You know how, no matter what commercial or governmental entity you call these days, you are informed that “your call may be monitored and recorded for quality assurance”? Why on earth should this handy-dandy tool be reserved solely for those least likely to offer—much less assure—any quality, namely the underpaid wretches on the other end of a caller-ID-blocked phone line in the guts of a vast call center somewhere in Indiana (or India)? Why should we, the folks whose quality of experience is most threatened by the circumstances of the exchange, not use this valuable technology in furtherance of our own ends?

At its heart, the ConsistoMatic 9000™ is a simple recording device, with two RJ11 phone jacks. One plugs into the wall outlet, the other plugs into your main telephone. The device records digitally, using a modest 32- or 64 kbps MP3 encoding scheme, and contains enough storage space for perhaps thirty hours of continuous conversation—say, the projected maximum time one might spend on the phone dealing with a contested insurance claim, or something like that. The unit would also feature a USB 2 port so you could offload stored conversations onto an external USB hard drive, CD burner or keychain drive. The Deluxe model might even sport an Ethernet port so it can be accessed via a Web interface. Each audio file would be stamped, both by file name and in a meta tag, with the date, time and duration of the call, along with the Caller ID information for the incoming call or the number(s) dialed by the owner to initiate the outgoing connection.

When placing or receiving a call, the ConsistoMatic 9000â„¢ would automatically start listening in and recording the call. If the user does not press a specific key sequence on the phone’s keypad, the conversation will be dumped as soon as the connection is broken. If the user presses the key sequence during the conversation, the unit will break in with an announcement: “This call may be monitored or recorded for quality assurance.” At that point the unit will be reset to start recording from the point at which the key sequence was pressed, retaining only the meta information about date, time, phone number, etc. That way, no one can ever claim that they were not informed during the recorded portion of the exchange that their call was being recorded.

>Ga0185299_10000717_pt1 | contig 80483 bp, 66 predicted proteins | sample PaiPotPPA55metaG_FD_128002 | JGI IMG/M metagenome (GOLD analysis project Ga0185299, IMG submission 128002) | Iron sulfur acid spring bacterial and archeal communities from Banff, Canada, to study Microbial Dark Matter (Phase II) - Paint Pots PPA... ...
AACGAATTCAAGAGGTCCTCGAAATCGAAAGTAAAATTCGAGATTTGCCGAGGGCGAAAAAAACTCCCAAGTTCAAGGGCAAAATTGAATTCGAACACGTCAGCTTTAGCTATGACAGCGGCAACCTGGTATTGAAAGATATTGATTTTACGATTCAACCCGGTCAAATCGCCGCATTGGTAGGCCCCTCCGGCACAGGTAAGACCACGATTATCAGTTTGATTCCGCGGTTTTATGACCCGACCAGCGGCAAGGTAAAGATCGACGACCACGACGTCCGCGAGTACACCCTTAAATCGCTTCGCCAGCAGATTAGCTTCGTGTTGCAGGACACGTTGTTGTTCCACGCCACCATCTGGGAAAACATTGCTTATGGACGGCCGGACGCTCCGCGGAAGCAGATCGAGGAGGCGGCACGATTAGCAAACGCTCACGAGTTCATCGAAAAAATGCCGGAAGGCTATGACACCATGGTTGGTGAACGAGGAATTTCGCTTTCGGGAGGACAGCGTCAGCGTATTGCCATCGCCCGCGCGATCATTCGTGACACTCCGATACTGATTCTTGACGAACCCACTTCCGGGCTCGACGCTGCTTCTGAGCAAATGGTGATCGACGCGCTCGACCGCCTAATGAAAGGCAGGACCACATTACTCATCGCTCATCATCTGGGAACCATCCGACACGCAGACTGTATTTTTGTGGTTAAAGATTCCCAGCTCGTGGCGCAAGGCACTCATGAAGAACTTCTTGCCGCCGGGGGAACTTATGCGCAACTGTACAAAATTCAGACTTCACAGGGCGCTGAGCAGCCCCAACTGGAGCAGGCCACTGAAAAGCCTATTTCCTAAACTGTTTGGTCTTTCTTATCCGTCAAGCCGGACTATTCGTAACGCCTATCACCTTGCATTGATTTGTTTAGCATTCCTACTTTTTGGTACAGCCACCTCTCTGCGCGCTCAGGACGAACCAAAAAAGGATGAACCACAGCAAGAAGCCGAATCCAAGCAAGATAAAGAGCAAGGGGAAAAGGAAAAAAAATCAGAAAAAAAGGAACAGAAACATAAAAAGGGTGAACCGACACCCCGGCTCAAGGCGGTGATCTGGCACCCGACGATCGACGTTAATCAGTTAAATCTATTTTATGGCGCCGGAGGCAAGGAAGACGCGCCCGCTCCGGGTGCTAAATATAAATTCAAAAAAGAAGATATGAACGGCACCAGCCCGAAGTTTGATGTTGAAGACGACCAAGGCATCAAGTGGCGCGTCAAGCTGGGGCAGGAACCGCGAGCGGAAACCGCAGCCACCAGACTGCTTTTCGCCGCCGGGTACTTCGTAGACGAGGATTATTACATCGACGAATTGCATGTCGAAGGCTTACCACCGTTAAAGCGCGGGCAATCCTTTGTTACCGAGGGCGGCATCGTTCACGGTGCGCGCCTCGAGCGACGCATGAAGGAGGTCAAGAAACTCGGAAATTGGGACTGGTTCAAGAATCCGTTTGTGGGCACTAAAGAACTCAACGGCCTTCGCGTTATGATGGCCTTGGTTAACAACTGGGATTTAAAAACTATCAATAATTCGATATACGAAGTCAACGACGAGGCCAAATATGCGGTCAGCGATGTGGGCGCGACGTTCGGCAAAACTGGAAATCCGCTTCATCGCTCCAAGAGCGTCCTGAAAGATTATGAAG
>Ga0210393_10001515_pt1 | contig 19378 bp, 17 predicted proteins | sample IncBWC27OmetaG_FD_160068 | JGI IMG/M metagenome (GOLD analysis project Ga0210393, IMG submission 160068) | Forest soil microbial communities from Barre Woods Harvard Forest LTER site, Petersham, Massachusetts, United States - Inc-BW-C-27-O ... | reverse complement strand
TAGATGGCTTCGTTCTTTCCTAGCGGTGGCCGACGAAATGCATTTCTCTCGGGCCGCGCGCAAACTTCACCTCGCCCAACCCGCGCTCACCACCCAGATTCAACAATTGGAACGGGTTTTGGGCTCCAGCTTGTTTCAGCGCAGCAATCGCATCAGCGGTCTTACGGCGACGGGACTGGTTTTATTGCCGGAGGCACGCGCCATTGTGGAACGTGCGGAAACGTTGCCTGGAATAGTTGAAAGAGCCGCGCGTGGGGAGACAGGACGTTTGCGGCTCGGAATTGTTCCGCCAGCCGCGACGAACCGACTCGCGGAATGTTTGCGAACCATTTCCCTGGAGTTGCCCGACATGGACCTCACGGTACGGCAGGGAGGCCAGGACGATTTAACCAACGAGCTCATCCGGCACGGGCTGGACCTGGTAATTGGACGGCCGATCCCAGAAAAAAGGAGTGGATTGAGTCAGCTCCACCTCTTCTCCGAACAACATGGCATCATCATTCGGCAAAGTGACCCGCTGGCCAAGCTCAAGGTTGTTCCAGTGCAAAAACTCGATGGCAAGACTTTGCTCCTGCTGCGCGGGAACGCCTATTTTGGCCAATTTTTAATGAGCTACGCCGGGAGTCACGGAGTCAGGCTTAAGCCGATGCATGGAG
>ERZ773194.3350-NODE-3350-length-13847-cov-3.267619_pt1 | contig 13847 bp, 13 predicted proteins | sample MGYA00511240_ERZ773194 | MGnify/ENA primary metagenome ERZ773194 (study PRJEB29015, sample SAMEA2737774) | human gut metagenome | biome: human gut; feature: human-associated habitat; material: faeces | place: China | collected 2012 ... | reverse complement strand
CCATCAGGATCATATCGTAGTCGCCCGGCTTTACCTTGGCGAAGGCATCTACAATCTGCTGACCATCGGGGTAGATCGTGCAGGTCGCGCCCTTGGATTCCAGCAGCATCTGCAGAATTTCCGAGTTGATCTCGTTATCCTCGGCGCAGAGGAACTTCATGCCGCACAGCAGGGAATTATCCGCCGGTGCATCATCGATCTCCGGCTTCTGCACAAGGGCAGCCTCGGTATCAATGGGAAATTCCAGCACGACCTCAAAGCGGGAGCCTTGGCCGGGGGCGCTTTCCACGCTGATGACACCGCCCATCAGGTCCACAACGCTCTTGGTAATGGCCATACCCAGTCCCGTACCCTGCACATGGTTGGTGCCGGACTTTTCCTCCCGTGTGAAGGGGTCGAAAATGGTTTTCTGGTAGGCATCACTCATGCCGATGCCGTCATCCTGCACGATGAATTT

The unit would also feature a small backlit LCD screen, along with a scroll wheel and transport controls for playback, pause, rewind, the usual. An iPod-like playlist interface would also be nice, so when (for instance) phone rep B tells you that there’s no way your Priority 1 order could possibly go out by end of business today, you can scroll back to earlier that morning when you placed the order with phone rep A, who swore that the order would ship no later than noon that day, and play it right back into the phone for him. “If it would clear things up”, you can add helpfully, “I can email an MP3 of the entire conversation to your manager. What’s their email address?”

Imagine the potential such a tool, properly implemented, might offer for improving one’s customer service experience!

There is simply no reason why straightforward technologies used by massive companies and institutions for their benefit cannot also be used against them for ours. Look at the TeleZapper: one of the best quality-of-life appliances of the last twenty years, based around the same tools used by the telemarketing industry to ruin our lives….or at least our dinners. The Phone Rep-O-Tron ConsistoMatic 9000â„¢ could be one of these as well. Won’t you help make this dream a reality? And then pay me handsomely for thinking it up? :mrgreen: